Why Many Universities are Dropping the SAT Writing Test

Although not a requirement at every college, the ACT and SAT essays are completed by thousands of students each year, eager to be accepted into college. Only a select few universities require the tests. Most schools either recommend or consider scores before accepting new students, but recent trends may impact the essay portion in the near future.


Top Universities are Changing Requirements

Harvard University recently announced it was removing the essay requirement, a decision shortly followed by Yale and the University of San Diego. Other universities to drop the essay portion include Princeton, Stanford, Brown, Duke, the California University of Technology, and the University of Michigan. There are several factors that go into making this decision, such as the added expense for students and the acceptance of graded essays in place of the SAT essay.

The University of California, however, may play a big part in the future of the essay portion as all students applying have to submit an SAT or ACT essay. The decision is controlled by BOARS or the Board of Admissions and Relations with Schools. BOARS members are monitoring the situation with other schools and state that data has to be further analyzed before a decision is made.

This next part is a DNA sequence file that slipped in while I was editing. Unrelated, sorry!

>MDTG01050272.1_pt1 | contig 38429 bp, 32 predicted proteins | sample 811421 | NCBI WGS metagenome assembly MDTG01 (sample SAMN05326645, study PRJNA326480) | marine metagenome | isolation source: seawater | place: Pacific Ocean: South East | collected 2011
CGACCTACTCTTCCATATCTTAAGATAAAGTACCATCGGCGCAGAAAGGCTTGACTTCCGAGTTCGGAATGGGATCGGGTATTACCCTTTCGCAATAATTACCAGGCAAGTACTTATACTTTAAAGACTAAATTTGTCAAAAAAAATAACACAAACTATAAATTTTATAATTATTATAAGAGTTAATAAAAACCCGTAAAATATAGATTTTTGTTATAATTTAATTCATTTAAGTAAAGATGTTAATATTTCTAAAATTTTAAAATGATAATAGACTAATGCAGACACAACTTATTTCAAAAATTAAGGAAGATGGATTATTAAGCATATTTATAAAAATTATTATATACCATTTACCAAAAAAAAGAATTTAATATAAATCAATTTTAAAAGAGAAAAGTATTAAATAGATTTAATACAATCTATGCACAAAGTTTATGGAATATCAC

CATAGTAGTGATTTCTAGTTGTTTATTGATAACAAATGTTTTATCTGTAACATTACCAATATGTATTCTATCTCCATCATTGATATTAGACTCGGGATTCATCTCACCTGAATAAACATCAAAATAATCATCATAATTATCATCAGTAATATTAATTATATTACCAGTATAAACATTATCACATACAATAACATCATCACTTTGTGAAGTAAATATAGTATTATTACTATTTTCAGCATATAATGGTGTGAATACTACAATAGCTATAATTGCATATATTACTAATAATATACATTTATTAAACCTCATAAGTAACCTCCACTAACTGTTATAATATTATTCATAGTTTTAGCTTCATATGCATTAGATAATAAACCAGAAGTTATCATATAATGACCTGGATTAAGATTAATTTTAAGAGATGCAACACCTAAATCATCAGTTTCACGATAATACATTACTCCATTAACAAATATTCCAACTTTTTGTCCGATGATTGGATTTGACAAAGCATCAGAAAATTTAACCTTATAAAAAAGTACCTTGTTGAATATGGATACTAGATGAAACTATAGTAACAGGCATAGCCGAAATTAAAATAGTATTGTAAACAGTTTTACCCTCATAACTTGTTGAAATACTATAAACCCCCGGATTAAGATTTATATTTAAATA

Why Many Universities are Dropping the SAT Writing Test


The Future of the SAT Essay

Many critics of the essay portion claim that students spend a great deal of time and money preparing for the test which may not even be required at their choice school. On top of the extra cost of the essay, it causes added stress.

Another factor affecting requirements is the scoring system. In June, many students and parents complained about low scores on the mathematics section, which seemed easy. The problem is that the test is graded on a curve, impacting the overall score students receive when they miss a question.

Some universities are going test optional, meaning ACT or SAT scores may not be required at all, depending on factors like GPA. As more top schools are altering or considering their requirements, the future of the SAT essay may soon be changing.

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